“Where is Trump?” cries YPG fighter Tolhildan with a slightly manic laugh, pointing up at an empty dust-grey sky. Bullets whine past us, striking the listing tin shack behind which we have taken shelter.
ISIS have launched a surprise attack on the arterial road which is the scene of their final, bloody struggle, making use of their vast network of tunnels to cut off the Syrian Democratic Forces on the frontline and surround us from the south, east and west.
As Tolhidan knows, the ISIS militants are far too close for American air strikes to be of any use, and it is ISIS drones that whine overhead. At under 50 metres they come too close even for the YPG’s heavy machine guns to effectively hold them back. If the Kurdish forces are going to fight their way out, they must do it alone.
“The Americans say they have defeated Daesh,” Tolhildan will tell me in a calmer moment, using the derogatory local term for the Islamic State. “Without us, without the Kurds, they could never defeat Daesh. You saw today how we fight. [The world] needs our heroes, our martyrs.”
According Donald Trump, the official war against ISIS is coming to an end, with the US President repeatedly claiming credit on Twitter and in speeches for the reduction of the physical caliphate to under 1% of its original size. Its last militants are entrenched in a couple of villages south of the Syrian city Deir-Ez-Zor, where Kurdish and Arab forces united under the banner of the Syrian Democratic Forces (SDF) are engaged in a grinding, months-long, house-to-house struggle to wipe the diminished caliphate from their land.
On the front lines I saw how bitterly this fight continues. On the day of the ambush alone the SDF lost ten fighters, one falling five paces from me, a bullet shattering his chest. The mood among the fighters was generally triumphant, but turned sombre as the names of fallen combatants were relayed between their comrades and their bodies brought back from the front wrapped in bloodied sheets.
The local and foreign fighters and commanders I speak with make clear that the coming ground victory against ISIS will be hollow if Turkey carries out its threats against the Autonomous Administration of North-East Syria – what is still commonly known as Rojava.
Whether Turkey launches total war backed by jihadist ground forces as it did in the Kurdish enclave of Afrin, or is simply handed a 20-mile “security zone” encompassing all of Rojava’s major settlements, the result will be chaos – the conditions in which ISIS and similar groups thrive.
“Honestly, I don’t feel scared for my life when I go to the front,” says YPG commander Wilat in his base behind the frontlines. “But when I go to Raqqa, Manbij… then I am scared. The most martyrs who fall now aren’t here, they’re in these cities, places liberated a year or two before.”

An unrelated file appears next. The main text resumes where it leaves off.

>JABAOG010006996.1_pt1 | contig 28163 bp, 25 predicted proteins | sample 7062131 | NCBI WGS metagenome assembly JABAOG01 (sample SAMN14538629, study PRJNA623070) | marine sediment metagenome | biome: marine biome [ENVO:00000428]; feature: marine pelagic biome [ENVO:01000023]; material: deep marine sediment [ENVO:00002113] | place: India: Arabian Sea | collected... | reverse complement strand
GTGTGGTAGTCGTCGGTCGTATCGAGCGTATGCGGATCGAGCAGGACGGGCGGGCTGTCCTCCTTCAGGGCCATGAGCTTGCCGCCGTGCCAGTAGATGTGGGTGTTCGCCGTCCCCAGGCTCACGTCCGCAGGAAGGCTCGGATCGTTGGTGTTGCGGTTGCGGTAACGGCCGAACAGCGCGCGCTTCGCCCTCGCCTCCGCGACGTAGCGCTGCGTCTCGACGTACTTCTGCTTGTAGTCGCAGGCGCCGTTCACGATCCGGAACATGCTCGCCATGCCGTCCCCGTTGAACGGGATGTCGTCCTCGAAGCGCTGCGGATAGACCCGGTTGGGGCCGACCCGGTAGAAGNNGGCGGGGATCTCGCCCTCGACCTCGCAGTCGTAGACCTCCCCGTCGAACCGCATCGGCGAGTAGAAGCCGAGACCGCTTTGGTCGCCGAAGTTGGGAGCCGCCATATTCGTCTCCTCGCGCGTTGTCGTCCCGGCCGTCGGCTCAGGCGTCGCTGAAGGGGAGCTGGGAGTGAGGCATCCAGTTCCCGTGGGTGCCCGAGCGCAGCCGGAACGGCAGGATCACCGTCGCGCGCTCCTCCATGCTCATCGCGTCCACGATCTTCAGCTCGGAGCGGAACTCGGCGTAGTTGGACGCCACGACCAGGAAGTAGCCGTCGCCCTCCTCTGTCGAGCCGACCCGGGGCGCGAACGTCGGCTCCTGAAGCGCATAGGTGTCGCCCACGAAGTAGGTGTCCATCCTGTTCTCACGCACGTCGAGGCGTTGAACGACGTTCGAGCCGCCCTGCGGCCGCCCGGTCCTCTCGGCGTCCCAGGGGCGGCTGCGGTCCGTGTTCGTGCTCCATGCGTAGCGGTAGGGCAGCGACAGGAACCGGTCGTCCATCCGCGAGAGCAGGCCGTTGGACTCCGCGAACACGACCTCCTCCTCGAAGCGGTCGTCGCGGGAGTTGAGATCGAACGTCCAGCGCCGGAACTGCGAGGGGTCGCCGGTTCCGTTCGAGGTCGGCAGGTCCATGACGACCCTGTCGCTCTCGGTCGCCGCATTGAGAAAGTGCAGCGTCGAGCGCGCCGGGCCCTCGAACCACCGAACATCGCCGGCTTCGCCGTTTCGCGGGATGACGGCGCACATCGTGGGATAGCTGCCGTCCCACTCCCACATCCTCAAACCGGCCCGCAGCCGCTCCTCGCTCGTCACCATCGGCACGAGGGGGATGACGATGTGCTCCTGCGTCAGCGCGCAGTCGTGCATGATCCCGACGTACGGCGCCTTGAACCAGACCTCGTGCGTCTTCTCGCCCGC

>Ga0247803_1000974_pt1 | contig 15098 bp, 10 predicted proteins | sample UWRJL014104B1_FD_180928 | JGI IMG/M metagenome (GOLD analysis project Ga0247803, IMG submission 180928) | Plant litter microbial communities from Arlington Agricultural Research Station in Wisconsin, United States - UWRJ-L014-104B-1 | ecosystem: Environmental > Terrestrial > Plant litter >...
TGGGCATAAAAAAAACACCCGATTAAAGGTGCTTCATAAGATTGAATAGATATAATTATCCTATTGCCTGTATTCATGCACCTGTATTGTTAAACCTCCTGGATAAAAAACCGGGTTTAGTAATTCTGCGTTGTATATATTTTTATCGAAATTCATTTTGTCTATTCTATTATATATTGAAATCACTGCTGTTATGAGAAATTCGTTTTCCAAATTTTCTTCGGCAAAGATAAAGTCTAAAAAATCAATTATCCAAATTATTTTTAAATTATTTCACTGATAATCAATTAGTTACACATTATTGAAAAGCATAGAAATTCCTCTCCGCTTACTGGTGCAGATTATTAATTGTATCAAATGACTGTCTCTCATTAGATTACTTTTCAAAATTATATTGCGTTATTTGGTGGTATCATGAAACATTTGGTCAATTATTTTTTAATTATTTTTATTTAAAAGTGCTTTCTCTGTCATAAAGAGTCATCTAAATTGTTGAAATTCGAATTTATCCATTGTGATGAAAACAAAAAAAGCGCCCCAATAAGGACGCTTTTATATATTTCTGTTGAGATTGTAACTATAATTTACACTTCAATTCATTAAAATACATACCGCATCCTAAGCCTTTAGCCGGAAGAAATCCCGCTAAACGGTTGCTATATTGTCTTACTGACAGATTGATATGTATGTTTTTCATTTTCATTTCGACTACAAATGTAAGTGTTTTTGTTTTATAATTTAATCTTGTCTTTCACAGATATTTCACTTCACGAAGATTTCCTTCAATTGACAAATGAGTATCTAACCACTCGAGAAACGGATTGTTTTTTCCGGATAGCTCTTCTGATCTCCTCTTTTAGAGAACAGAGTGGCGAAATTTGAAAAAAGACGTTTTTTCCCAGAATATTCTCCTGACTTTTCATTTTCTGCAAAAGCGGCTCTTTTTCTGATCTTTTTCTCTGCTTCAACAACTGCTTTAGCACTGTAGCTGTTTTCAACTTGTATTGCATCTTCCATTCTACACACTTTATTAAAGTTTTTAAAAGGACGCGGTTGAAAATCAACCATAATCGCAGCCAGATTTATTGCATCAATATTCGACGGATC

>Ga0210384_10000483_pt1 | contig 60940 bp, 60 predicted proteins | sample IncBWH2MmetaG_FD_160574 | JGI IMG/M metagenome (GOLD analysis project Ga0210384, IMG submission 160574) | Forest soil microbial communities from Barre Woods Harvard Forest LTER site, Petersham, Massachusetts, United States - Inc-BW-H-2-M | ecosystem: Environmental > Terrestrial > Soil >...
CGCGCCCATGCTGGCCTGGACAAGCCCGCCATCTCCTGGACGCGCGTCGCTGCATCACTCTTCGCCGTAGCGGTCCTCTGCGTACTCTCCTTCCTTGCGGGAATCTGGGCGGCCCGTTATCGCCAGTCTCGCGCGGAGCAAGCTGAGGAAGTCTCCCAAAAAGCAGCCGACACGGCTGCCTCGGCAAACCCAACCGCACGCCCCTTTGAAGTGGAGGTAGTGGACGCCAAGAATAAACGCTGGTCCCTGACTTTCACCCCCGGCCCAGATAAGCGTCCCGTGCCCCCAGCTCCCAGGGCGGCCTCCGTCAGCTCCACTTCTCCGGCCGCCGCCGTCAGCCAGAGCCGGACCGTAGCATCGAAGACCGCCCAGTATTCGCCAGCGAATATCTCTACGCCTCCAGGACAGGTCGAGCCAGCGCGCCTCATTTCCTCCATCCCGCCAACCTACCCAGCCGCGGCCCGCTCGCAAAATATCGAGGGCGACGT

While we are on the front, news breaks of an ISIS-claimed bombing in the flashpoint city of Manbij, claiming the lives of 4 Americans and 15 locals. Thanks to the loss of American life, this attack makes international headlines – but Wilat estimates that “one or two car bombs and four to five motorbike bombs” are seized every day by SDF security forces in Manbij alone.
“All the foreign journalists suddenly came here in the last two or three days,” he says. “They want to write about the end of ISIS. But in [Raqqa and Manbij], ISIS are not ended. They are organised.”
It’s a sentiment echoed by YPG fighter Firat as we roll toward the front in an armoured hummer. He and his friends are horsing around but as we pass through a village his mood darkens. “My cousin was killed here,” he says. “The people here still support ISIS, they make all kinds of attacks every day, mines, rockets, suicide bombings…”
Leaving the mine-strewn road, we navigate oilfields using an American-provided tablet linked to a GPS system showing the safe paths to take: Firat jokes about refusing to hand it back when the Americans withdraw, as Trump has promised they will within the coming months.
In a base just behind the frontline, I speak with German YPJ volunteer Amara, warming our hands against a smoky brazier. “ISIS’ crimes against women are unbelievable,” she says. “Enslaving them, butchering them… but I always remember what one of my comrades told me about being under Turkish bombs in Afrin, collecting the parts of her comrades’ bodies because she wouldn’t leave them on the battlefield.”
ISIS’ crimes are well-documented. But the jihadist militias Turkey has united under the name of the “National Army” have been accused of war crimes by the UN and Amnesty International, raping women, carrying out mass killings against Kurdish civilians, torturing, electrocuting, executing and even parading caged civilians in the streets as a human shield.
To understand what will come to Rojava, we need only look at Afrin. In 2018, Turkey invaded the Canton of Afrin, a religiously diverse region home to over 200,000 ethnic Kurds and around 300,000 internally displaced people from elsewhere in Syria. Prior to the invasion it had been one of the most peaceful and secure parts of Syria, virtually never seeing combat during the civil war.
As a result of the war 400-500 civilians were killed, and 300,000 civilians internally displaced. Those who survived have faced summary rule by Turkish-backed militias imposing sharia law, kidnapping, torturing and executing civilians, and commit human rights violations possibly amounting to war crimes, according to Amnesty International.